Google's mobile index is just one more step in our general shift in browsing habits from desktop to mobile platforms. Google's "mobile first" strategy is here to stay.
The general pattern of more and more people moving to mobile platforms for their online activities has been clear for all to see over the past few years. In fact, three years have gone by since mobile overtook desktop as the most common platform.
Some people believe that these figures are skewed by the vast number of users checking their social media pages and sending emails from their smartphones. They will argue that desktop still rules supreme when it comes to performing searches and surfing the internet.
Until last year, this was probably true; but today, more than 50% of searches are performed on mobile devices. And even this is the tip of the iceberg - in this context, the figures refer to devices whose screen size is less than six inches, so if we were to include tablets, we would see that the age of the desktop really does appear to be on the wane.
When you also consider the recent surge in voice search, it's clear that major changes are in store in terms of how we approach digital marketing.
Mobile first strategy
Google has been very open about its "mobile first" strategy since 2015, when Gary Illyes first tweeted about the possibility of a mobile index. It should have come as no surprise when the mobile index was announced, or indeed when Google pointed out that the mobile index would be the primary one.
The signs are clear - Google will reward pages that are mobile-friendly, and by implication, those that are not will be at a significant disadvantage.
Accelerated Mobile Pages
So what does "mobile friendly" really mean? Quite simply, it is a web page that displays correctly across all mobile platforms. That means the page renders properly, all the buttons work and you can read it without having to scroll or zoom unduly.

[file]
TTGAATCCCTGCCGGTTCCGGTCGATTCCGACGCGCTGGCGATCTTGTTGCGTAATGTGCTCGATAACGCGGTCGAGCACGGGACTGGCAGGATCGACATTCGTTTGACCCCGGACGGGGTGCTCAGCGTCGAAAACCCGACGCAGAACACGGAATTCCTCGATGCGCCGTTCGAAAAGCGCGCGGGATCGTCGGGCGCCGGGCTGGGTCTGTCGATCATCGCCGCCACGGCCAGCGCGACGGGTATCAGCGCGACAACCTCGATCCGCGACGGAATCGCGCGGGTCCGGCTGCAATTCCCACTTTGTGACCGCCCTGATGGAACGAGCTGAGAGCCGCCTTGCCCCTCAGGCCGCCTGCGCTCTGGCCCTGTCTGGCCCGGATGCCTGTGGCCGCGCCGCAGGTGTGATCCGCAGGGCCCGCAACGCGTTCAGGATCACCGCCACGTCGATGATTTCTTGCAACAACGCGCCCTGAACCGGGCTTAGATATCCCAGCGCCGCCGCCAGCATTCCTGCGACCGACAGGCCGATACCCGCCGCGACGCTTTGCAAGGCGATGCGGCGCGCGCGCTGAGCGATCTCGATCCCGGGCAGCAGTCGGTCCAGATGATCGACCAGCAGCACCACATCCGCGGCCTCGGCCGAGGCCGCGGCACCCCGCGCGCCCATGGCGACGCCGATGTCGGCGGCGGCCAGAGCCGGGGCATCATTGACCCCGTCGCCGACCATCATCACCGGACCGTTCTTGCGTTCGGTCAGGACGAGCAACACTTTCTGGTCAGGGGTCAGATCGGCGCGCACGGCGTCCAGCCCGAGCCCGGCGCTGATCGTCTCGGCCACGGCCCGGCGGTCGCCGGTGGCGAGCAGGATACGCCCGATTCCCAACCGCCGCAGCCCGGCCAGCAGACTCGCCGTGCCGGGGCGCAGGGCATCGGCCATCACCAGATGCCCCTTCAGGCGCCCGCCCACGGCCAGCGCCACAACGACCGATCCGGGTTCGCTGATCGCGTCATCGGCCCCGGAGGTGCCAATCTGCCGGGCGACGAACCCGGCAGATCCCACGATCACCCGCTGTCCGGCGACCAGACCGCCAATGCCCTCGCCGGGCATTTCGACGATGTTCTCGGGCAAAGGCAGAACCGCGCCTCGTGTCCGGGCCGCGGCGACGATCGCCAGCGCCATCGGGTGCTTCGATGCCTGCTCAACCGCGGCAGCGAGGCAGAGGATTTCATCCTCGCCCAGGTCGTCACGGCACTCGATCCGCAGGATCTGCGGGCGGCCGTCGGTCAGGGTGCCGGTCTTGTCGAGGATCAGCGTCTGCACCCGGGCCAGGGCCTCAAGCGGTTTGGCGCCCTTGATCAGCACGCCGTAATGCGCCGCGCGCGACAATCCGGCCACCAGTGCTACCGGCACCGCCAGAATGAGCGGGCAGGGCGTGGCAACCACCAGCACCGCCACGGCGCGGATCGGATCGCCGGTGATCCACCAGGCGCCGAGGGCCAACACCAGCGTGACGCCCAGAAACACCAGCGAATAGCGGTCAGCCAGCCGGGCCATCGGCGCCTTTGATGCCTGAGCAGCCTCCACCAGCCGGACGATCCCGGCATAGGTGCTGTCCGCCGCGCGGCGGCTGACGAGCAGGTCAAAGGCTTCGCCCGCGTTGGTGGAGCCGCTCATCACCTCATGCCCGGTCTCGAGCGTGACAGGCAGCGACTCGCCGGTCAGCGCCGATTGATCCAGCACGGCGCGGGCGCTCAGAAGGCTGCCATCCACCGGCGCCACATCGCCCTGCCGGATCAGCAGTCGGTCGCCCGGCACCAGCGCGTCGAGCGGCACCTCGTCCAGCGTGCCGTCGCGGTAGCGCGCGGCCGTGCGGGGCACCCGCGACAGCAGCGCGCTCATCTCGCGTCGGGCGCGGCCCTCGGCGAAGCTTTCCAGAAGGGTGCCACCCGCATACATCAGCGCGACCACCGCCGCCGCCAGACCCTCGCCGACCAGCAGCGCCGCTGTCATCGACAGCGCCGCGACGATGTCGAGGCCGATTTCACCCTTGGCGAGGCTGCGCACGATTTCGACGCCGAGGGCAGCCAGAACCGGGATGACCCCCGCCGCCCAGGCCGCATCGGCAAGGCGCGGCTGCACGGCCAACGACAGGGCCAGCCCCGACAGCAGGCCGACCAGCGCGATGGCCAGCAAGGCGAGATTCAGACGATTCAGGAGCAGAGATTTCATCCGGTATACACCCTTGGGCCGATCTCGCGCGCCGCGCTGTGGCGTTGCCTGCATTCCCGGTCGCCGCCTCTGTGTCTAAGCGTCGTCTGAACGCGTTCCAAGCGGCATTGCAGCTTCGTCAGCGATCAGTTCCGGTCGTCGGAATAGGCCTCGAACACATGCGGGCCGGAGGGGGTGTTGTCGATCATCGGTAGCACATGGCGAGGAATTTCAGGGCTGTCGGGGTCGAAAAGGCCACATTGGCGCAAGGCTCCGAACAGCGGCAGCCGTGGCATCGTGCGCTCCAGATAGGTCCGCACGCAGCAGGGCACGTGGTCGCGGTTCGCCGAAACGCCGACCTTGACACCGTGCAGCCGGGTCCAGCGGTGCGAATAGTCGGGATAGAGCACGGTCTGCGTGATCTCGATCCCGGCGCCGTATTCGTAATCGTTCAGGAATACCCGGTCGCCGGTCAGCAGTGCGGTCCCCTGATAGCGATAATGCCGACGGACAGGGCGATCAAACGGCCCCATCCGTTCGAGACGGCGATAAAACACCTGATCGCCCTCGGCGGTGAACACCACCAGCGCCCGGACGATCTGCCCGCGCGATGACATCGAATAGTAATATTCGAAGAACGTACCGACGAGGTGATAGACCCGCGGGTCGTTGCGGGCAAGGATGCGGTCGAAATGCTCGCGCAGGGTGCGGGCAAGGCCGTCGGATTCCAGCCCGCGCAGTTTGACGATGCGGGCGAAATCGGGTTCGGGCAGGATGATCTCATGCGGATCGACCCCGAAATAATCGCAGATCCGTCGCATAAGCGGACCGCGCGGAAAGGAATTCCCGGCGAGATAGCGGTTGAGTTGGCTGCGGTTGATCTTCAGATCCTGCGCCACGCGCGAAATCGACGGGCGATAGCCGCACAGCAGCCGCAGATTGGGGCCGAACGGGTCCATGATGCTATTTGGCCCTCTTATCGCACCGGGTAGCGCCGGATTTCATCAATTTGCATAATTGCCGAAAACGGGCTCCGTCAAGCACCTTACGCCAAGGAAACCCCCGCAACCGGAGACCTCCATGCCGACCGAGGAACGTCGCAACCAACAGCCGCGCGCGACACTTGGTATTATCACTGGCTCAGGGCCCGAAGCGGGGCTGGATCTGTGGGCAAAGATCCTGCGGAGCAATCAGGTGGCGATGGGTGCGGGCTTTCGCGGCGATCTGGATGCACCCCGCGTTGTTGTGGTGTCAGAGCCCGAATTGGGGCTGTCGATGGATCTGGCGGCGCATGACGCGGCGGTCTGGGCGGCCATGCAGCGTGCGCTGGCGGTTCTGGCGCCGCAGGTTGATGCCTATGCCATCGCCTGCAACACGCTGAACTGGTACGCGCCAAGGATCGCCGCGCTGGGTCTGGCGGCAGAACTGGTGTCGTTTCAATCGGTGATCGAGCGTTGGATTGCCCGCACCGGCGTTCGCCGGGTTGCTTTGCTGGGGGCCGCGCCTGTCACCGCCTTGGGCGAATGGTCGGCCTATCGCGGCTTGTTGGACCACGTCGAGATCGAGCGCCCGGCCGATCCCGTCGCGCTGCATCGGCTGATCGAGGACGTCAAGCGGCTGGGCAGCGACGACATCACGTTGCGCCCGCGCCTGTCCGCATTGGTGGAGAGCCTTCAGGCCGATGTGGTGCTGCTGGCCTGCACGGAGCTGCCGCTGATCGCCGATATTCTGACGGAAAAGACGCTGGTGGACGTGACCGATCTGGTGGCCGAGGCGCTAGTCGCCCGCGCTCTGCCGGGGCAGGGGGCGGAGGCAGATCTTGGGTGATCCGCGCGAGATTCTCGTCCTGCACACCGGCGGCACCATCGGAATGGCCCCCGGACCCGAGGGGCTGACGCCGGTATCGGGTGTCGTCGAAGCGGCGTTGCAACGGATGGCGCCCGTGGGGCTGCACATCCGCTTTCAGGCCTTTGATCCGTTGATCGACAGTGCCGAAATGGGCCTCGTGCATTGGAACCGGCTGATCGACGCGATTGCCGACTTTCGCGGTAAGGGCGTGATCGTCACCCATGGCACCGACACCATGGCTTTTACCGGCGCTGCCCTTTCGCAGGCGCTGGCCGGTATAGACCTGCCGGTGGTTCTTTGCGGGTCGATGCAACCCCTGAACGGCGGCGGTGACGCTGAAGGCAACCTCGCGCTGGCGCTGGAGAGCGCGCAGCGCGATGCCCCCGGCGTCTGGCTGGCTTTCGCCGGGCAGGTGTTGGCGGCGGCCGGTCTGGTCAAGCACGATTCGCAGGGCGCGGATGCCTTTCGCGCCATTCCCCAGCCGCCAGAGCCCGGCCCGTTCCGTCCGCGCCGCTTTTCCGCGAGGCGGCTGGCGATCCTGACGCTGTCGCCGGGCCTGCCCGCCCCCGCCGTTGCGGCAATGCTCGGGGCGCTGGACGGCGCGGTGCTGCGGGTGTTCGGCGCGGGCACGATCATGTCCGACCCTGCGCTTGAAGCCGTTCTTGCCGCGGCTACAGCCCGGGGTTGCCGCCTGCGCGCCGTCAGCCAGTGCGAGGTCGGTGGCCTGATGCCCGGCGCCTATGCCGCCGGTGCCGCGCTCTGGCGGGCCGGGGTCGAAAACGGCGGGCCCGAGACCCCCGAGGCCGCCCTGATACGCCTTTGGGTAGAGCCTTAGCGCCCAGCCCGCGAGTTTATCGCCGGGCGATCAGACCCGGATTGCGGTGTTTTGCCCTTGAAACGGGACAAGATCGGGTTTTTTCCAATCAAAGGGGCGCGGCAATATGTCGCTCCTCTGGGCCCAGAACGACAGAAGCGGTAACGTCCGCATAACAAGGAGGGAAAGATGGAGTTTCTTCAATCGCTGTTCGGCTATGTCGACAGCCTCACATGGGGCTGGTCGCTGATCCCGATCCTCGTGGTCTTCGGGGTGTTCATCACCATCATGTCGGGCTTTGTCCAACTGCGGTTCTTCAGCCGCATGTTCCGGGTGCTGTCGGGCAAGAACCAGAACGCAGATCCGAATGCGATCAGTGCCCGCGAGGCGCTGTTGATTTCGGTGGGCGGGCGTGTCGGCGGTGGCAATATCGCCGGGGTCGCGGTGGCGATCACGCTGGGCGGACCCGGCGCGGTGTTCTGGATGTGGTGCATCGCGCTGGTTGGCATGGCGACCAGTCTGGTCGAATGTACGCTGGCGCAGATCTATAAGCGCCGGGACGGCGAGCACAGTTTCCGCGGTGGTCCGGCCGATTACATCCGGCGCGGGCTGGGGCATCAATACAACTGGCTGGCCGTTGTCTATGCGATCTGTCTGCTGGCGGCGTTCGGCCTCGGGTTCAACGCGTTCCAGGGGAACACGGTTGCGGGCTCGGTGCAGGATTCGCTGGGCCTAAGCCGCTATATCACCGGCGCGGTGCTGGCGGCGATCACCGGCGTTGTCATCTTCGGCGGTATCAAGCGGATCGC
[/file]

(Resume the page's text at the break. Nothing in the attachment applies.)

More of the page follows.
Then there's Accelerated Mobile Pages (AMP), a project backed by Google. AMP uses simplified HTML code that is delivered much faster to mobile devices and is therefore quicker to load and less likely to crash. AMP uses an open-source framework that can be used by anyone - all that is necessary is for content to be built using AMP HTML.
Google is, understandably, keen to promote AMP, and has stated that Google searches on mobile devices will prioritise pages with an AMP version, showing them above non-AMP results.
Despite the positives, there are some who feel that AMP is an over-complication aimed at solving a problem that has largely gone away. While surfing the internet on a mobile phone was a very painful experience five years ago, today’s mobile devices are far more capable. In many cases, web designers have also taken their own steps to make their sites mobile-friendly. Just look at eBay or PayPal to see examples of "mobile first" at its finest, all without the need for AMP.
The changing face of SEO
The question of whether or not we really need AMP is likely to become a moot point - with Google backing it, it is almost certainly here to stay and is just one part of the changing face of SEO in a mobile first world.
By ensuring that your site is as mobile-friendly as you can make it, you can be confident of remaining popular with Google and its search bots. That is until the next major revolution.
Sponsored post. Copyright © 2017 Jon Wade, content manager at Freelance SEO.